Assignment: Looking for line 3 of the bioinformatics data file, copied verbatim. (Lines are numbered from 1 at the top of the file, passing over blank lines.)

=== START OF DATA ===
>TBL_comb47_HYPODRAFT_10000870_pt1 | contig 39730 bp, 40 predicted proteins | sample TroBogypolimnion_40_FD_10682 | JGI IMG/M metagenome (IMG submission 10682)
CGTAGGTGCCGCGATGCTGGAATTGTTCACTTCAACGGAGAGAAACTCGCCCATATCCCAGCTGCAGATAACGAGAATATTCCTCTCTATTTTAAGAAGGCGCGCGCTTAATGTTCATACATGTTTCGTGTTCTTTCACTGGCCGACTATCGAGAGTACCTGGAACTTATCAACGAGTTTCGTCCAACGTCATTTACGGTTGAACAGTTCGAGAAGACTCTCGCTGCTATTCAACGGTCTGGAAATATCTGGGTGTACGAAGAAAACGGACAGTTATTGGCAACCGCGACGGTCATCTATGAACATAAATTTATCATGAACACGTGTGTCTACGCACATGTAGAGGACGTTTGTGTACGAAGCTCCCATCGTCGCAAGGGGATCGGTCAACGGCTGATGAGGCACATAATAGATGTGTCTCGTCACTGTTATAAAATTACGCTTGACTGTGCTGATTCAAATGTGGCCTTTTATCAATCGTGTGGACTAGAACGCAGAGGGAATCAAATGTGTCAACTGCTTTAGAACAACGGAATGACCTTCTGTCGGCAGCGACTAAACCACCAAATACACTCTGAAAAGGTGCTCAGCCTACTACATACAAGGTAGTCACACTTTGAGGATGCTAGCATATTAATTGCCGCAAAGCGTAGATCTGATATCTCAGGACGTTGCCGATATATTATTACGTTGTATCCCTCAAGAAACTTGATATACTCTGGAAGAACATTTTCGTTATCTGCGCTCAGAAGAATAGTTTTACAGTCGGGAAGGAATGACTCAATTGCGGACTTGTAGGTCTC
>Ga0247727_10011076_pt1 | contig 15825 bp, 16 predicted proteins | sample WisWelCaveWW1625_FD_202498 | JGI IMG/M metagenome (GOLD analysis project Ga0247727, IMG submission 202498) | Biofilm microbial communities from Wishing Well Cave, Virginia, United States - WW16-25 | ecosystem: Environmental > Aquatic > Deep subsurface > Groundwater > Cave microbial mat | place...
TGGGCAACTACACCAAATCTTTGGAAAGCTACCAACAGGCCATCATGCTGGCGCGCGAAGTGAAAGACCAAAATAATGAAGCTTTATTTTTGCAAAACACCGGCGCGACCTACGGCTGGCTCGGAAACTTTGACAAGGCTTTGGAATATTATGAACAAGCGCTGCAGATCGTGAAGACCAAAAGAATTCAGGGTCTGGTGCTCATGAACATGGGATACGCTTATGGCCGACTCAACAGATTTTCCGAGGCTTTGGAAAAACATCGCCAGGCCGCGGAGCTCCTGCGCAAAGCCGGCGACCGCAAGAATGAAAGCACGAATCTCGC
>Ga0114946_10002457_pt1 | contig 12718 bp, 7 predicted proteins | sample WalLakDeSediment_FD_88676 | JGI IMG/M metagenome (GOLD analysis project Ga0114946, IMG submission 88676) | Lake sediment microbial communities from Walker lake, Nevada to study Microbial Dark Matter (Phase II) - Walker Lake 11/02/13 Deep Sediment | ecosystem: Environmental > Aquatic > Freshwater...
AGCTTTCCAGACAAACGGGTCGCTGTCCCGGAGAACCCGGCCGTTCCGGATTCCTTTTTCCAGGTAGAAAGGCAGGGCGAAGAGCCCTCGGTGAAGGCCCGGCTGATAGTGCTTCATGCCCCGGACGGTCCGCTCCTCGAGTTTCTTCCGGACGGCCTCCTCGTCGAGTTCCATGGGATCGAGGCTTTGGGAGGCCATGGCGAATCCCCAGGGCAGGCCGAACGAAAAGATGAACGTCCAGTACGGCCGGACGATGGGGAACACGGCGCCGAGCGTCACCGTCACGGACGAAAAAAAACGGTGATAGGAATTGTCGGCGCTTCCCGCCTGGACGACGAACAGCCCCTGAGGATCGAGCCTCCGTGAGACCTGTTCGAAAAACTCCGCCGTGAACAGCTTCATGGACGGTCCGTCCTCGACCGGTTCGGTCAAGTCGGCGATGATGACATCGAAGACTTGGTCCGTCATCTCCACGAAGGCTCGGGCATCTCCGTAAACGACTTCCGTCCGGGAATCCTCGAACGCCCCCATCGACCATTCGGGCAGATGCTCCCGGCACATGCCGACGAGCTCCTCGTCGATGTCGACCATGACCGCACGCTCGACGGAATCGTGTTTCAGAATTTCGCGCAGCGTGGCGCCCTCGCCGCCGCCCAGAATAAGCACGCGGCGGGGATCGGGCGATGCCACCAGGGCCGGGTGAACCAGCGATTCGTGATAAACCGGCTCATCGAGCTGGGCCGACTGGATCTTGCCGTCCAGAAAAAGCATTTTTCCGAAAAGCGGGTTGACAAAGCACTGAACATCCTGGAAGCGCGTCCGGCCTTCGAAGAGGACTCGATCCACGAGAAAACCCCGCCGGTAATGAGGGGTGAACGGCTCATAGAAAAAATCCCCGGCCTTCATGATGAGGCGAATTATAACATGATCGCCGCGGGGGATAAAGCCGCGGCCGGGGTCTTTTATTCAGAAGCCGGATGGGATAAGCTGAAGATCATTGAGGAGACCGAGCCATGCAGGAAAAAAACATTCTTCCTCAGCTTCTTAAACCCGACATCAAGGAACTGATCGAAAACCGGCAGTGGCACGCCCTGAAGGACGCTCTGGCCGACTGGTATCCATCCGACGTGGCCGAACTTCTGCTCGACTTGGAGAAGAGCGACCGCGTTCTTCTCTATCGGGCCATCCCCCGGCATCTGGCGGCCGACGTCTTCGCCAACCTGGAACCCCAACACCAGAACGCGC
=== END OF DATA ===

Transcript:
>Ga0247727_10011076_pt1 | contig 15825 bp, 16 predicted proteins | sample WisWelCaveWW1625_FD_202498 | JGI IMG/M metagenome (GOLD analysis project Ga0247727, IMG submission 202498) | Biofilm microbial communities from Wishing Well Cave, Virginia, United States - WW16-25 | ecosystem: Environmental > Aquatic > Deep subsurface > Groundwater > Cave microbial mat | place...